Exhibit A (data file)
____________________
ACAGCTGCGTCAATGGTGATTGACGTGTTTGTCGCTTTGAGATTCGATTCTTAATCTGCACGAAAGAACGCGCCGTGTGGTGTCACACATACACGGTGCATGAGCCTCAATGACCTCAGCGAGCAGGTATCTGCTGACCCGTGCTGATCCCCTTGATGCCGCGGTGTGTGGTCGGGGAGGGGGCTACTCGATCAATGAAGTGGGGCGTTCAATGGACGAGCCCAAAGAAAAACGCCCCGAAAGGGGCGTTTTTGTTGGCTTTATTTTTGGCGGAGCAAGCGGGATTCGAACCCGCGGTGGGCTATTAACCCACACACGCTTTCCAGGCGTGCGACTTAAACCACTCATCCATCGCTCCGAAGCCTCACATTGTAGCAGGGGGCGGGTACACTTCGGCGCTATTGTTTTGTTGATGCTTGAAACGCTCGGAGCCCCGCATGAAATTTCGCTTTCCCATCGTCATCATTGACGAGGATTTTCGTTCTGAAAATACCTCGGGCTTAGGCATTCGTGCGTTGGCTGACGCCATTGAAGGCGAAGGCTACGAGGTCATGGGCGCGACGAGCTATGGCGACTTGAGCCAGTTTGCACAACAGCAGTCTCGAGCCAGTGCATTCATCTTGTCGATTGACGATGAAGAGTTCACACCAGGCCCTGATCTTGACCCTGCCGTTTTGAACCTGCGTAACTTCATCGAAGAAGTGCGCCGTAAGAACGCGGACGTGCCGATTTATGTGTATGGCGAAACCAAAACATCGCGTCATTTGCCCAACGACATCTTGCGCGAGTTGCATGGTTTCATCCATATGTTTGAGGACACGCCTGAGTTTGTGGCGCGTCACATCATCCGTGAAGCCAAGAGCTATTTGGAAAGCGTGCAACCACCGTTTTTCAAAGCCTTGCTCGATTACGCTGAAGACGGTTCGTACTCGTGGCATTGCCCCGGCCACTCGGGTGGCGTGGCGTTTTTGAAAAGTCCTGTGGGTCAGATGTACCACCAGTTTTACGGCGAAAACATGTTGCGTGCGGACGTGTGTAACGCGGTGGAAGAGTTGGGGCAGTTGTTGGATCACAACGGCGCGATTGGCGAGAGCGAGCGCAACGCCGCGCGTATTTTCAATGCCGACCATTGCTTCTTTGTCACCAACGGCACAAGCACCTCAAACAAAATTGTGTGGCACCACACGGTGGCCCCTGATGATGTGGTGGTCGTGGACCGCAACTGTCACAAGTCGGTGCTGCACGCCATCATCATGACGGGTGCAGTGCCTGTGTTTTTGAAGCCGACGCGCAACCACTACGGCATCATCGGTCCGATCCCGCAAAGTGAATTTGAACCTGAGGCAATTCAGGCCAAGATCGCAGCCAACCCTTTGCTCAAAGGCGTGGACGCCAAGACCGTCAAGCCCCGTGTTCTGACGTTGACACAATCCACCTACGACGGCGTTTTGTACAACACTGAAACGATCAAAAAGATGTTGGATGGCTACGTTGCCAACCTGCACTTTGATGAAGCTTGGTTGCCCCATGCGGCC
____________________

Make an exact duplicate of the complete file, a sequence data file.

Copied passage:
ACAGCTGCGTCAATGGTGATTGACGTGTTTGTCGCTTTGAGATTCGATTCTTAATCTGCACGAAAGAACGCGCCGTGTGGTGTCACACATACACGGTGCATGAGCCTCAATGACCTCAGCGAGCAGGTATCTGCTGACCCGTGCTGATCCCCTTGATGCCGCGGTGTGTGGTCGGGGAGGGGGCTACTCGATCAATGAAGTGGGGCGTTCAATGGACGAGCCCAAAGAAAAACGCCCCGAAAGGGGCGTTTTTGTTGGCTTTATTTTTGGCGGAGCAAGCGGGATTCGAACCCGCGGTGGGCTATTAACCCACACACGCTTTCCAGGCGTGCGACTTAAACCACTCATCCATCGCTCCGAAGCCTCACATTGTAGCAGGGGGCGGGTACACTTCGGCGCTATTGTTTTGTTGATGCTTGAAACGCTCGGAGCCCCGCATGAAATTTCGCTTTCCCATCGTCATCATTGACGAGGATTTTCGTTCTGAAAATACCTCGGGCTTAGGCATTCGTGCGTTGGCTGACGCCATTGAAGGCGAAGGCTACGAGGTCATGGGCGCGACGAGCTATGGCGACTTGAGCCAGTTTGCACAACAGCAGTCTCGAGCCAGTGCATTCATCTTGTCGATTGACGATGAAGAGTTCACACCAGGCCCTGATCTTGACCCTGCCGTTTTGAACCTGCGTAACTTCATCGAAGAAGTGCGCCGTAAGAACGCGGACGTGCCGATTTATGTGTATGGCGAAACCAAAACATCGCGTCATTTGCCCAACGACATCTTGCGCGAGTTGCATGGTTTCATCCATATGTTTGAGGACACGCCTGAGTTTGTGGCGCGTCACATCATCCGTGAAGCCAAGAGCTATTTGGAAAGCGTGCAACCACCGTTTTTCAAAGCCTTGCTCGATTACGCTGAAGACGGTTCGTACTCGTGGCATTGCCCCGGCCACTCGGGTGGCGTGGCGTTTTTGAAAAGTCCTGTGGGTCAGATGTACCACCAGTTTTACGGCGAAAACATGTTGCGTGCGGACGTGTGTAACGCGGTGGAAGAGTTGGGGCAGTTGTTGGATCACAACGGCGCGATTGGCGAGAGCGAGCGCAACGCCGCGCGTATTTTCAATGCCGACCATTGCTTCTTTGTCACCAACGGCACAAGCACCTCAAACAAAATTGTGTGGCACCACACGGTGGCCCCTGATGATGTGGTGGTCGTGGACCGCAACTGTCACAAGTCGGTGCTGCACGCCATCATCATGACGGGTGCAGTGCCTGTGTTTTTGAAGCCGACGCGCAACCACTACGGCATCATCGGTCCGATCCCGCAAAGTGAATTTGAACCTGAGGCAATTCAGGCCAAGATCGCAGCCAACCCTTTGCTCAAAGGCGTGGACGCCAAGACCGTCAAGCCCCGTGTTCTGACGTTGACACAATCCACCTACGACGGCGTTTTGTACAACACTGAAACGATCAAAAAGATGTTGGATGGCTACGTTGCCAACCTGCACTTTGATGAAGCTTGGTTGCCCCATGCGGCC